Who We Are

Doyice J. Cotten is an emeritus professor of sport management at Georgia Southern University where he taught graduate and undergraduate courses in sport law and risk management. He manages his own writing and risk management consulting business, Sport Risk Consulting.

During his professional career, he has been active in many professional organizations in the areas of sport management and physical education. Dr. Cotten served as president of the Sport and Recreation Law Association. He also served as president of the Georgia Association for Health,

Liability Waivers 101 (2018 Update)

By Doyice Cotten

Where there are fitness, recreation, and sport activities, there are injuries! Unfortunately, where there are injuries, there are lawsuits! Providers of these activities must take care to manage risk in three ways.  First, the provider should institute a sound risk management program which includes an approach toward reducing the likelihood of injury as much as possible.  Secondly, they should purchase financial protection through liability insurance. Third, they should use an agreement by which the client agrees to relieve the provider of liability for participant injury – the document should include an assumption of risk (for inherent risks),

WAIVERS FOR MINOR PARTICIPANTS: Statutes Relating to Particular Activities — Part I

 

By Doyice Cotten

This is the first of an eight-part series on the enforceability of liability waivers of negligence when the sport or recreation participant is a minor.

 It is well-established that a liability waiver will protect sport, recreation, and fitness providers from liability for injury resulting from provider negligence in almost every state when the waiver is well-written, properly administered, and voluntarily signed by an adult participant. Many providers,

Duty and Liability (Revisited)

We are revisiting five of Reb Gregg’s previous posts on Sportwaiver.com. Nothing has changed since the article was originally posted. It provides important information for the service provider.

Doyice

by Charles R. Gregg

Readers will find that this to be an informative legal liability article. “Reb” Gregg is one of the nation’s top adventure law attorneys. This article originally appeared on Reb’s website.

Q. How do I run a good program without being sued?                                                                             

Some Important State Waiver Statutes

By Doyice Cotten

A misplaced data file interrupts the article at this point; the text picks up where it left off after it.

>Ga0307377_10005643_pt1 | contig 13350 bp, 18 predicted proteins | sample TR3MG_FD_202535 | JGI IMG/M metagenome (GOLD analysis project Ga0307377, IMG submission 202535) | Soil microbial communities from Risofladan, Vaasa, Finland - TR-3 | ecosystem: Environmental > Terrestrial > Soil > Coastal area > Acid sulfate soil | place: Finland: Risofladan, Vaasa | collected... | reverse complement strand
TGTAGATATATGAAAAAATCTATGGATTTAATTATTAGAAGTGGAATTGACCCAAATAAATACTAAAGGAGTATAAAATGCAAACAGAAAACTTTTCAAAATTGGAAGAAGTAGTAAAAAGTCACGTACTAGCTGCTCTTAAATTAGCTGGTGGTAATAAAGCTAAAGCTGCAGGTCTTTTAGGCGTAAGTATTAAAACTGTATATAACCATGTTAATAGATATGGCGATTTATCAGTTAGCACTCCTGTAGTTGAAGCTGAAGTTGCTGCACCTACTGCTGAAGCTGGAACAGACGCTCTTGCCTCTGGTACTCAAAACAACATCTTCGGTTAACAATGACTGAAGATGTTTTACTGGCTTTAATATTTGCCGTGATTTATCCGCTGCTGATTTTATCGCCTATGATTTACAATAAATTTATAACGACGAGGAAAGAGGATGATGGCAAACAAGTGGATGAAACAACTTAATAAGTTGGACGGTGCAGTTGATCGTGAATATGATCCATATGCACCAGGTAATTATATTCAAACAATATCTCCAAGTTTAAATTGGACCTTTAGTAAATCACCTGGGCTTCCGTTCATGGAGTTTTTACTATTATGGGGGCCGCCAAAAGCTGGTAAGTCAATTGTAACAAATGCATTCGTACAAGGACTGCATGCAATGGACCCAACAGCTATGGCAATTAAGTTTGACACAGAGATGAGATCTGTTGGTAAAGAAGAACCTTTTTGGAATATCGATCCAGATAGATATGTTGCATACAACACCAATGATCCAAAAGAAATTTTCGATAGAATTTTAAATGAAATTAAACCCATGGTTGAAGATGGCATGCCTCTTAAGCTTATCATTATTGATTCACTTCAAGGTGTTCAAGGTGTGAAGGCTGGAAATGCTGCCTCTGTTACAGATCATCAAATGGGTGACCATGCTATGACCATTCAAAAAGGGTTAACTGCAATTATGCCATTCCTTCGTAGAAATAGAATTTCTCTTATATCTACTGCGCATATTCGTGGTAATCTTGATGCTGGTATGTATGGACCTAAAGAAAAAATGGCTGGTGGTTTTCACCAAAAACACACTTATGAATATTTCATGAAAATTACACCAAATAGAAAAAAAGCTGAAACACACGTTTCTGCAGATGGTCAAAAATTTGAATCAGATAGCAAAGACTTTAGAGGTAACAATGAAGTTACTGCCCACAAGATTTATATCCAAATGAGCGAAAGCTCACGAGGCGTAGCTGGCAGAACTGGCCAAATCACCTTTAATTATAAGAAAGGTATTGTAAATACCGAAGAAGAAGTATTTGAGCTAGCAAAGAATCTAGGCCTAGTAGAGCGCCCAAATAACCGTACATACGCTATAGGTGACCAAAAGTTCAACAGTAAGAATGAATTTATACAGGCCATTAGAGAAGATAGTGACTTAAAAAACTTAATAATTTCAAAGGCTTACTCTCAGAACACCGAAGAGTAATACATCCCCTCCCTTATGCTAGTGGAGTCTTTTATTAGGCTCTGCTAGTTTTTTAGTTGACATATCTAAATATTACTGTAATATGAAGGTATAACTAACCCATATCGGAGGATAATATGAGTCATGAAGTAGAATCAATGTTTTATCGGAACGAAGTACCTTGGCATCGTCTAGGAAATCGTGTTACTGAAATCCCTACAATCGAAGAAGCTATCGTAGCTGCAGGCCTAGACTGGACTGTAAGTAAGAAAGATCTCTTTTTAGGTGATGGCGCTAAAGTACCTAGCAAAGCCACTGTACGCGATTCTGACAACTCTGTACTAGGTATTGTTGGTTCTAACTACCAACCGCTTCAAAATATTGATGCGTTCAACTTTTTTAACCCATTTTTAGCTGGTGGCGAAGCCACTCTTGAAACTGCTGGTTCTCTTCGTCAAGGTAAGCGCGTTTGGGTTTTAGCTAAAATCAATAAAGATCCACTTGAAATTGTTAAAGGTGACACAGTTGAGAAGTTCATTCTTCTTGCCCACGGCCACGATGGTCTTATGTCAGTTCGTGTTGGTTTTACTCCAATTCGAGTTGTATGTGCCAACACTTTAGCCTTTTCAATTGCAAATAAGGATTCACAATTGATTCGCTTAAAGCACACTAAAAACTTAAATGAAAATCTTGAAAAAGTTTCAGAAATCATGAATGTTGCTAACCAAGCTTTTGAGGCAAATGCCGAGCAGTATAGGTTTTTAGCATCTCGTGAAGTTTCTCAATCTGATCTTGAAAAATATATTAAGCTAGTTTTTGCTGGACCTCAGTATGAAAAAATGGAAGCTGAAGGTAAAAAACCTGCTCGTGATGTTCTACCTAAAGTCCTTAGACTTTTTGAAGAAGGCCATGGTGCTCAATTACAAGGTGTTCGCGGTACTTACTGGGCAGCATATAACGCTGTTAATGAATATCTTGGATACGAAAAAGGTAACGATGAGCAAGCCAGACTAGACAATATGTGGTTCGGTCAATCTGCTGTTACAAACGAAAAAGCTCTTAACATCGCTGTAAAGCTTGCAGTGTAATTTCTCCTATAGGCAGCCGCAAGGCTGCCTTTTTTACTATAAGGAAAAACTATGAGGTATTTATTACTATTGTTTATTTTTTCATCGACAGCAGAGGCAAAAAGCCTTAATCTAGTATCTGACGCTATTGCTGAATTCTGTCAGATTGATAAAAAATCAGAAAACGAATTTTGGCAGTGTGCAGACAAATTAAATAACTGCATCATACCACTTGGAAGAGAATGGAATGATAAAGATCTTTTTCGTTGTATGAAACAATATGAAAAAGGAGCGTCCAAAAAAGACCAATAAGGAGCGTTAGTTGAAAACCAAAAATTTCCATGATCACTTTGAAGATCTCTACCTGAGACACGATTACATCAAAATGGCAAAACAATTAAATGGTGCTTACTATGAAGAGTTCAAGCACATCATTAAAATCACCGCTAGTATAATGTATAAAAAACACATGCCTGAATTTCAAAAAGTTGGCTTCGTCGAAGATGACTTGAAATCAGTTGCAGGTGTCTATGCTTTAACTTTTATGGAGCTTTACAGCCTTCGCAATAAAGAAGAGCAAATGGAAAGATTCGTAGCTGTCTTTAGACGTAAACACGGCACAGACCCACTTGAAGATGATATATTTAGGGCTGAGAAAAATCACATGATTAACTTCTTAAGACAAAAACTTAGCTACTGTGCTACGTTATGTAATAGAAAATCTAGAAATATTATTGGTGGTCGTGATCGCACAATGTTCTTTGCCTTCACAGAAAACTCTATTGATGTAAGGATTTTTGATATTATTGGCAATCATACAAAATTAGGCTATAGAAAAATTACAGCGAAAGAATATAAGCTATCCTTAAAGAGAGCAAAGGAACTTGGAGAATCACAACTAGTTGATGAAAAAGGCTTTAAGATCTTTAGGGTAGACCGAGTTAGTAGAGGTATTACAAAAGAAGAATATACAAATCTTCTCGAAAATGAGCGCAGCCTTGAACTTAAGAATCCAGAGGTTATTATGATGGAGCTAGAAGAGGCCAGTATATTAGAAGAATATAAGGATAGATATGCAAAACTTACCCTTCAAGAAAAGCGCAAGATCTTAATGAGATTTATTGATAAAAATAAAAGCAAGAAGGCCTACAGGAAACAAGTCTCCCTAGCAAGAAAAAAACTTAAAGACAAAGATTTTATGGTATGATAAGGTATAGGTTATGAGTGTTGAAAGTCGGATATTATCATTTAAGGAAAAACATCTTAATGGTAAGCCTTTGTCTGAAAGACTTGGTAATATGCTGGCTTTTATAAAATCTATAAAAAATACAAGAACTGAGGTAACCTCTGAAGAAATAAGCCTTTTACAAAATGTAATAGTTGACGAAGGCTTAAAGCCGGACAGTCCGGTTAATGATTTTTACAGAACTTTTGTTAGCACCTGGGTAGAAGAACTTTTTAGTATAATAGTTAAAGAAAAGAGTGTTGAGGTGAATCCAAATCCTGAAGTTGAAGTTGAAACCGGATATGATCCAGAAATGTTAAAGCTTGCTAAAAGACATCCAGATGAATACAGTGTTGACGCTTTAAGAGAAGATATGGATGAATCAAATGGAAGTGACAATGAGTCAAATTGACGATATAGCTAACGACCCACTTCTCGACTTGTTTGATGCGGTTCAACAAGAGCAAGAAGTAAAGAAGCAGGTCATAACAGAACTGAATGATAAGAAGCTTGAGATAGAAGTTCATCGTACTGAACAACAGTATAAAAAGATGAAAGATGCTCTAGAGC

Most state waiver law comes from court rulings but many state legislatures have passed statutes regarding liability waivers. Some statutes have a strong impact upon waivers in the state; others are less important, often affecting waivers for only one sport. A few of each are listed below:

High Impact Statutes
Louisiana

La Civ Code Ann art 2004 states:

Any clause is null that, in advance, excludes or limits the liability of one party for causing physical injury to the other party.

Agritourism Liability: A Question in Georgia

By Doyice Cotten

Recently I stopped at an operation in South Georgia in which the operator charges one dollar each for patrons to enter a fenced area.  There patrons can view an assortment of animals including a horse, a donkey, a bison, a water buffalo, goats, and a few more animals. After I paid the admission, my wife and I took my grandson in. At the entry, a sign was posted. I was familiar with equine and other sport liability statutes,

Sport Safety Statutes Can Affect the Effectiveness of Liability Waivers

By Doyice Cotten

Most states have enacted at least one of what are sometimes called sport safety acts or shared responsibility statutes (e.g., equine, ski, whitewater rafting) intended to define or limit the liability exposure of operators of selected activities.

Some of these statutes hold the operator to a duty of ordinary care. When they do, a waiver cannot protect the operator in the event of ordinary negligence. Other statutes prescribe a list of specific duties of the operator.

Hawaii Waiver Law Clarified: Waivers Don’t Protect Against Negligence!!!

By Doyice Cotten

Waiver law in Hawaii has been unclear for some time. In the past, waivers have been enforced in Hawaii, however, in 1997 the Hawaii Legislature passed HRS § 663-1.54 which read in part:

(a) Any person who owns or operates a business providing recreational activities to the public, such as, without limitation, scuba or skin diving, sky diving, bicycle tours, and mountain climbing, shall exercise reasonable care to ensure the safety of patrons and the public,

Should You Worry about your Waiver Being Overly Broad?

By Doyice Cotten Waivers can fail to protect providers for a number of reasons. Often, they fail for being too narrow – for example, having the language fail to include the cause of the injury. Sometimes, however, the waiver writer attempts to be too inclusive and the waiver fails for being overly broad. In a Wisconsin equine case (Mettler v. Nellis, 2005), the waiver failed because the waiver was considered overly broad. The court ruled the language “any liability or responsibility for any accident damage,

Minnesota passes language requirement for liability waivers

By Allison Eklund

Thanks to Allison for permission to republish her informative article –  © 2013 Eklund Law, PC.  

As the dust settled from the Minnesota State Legislature’s spring session, a new statute passed affecting language in liability waivers caused some ripples through the equine insurance industry but didn’t attract headline news.

Most equine businesses offering riding instruction, carriage rides, or other services are familiar with liability waivers.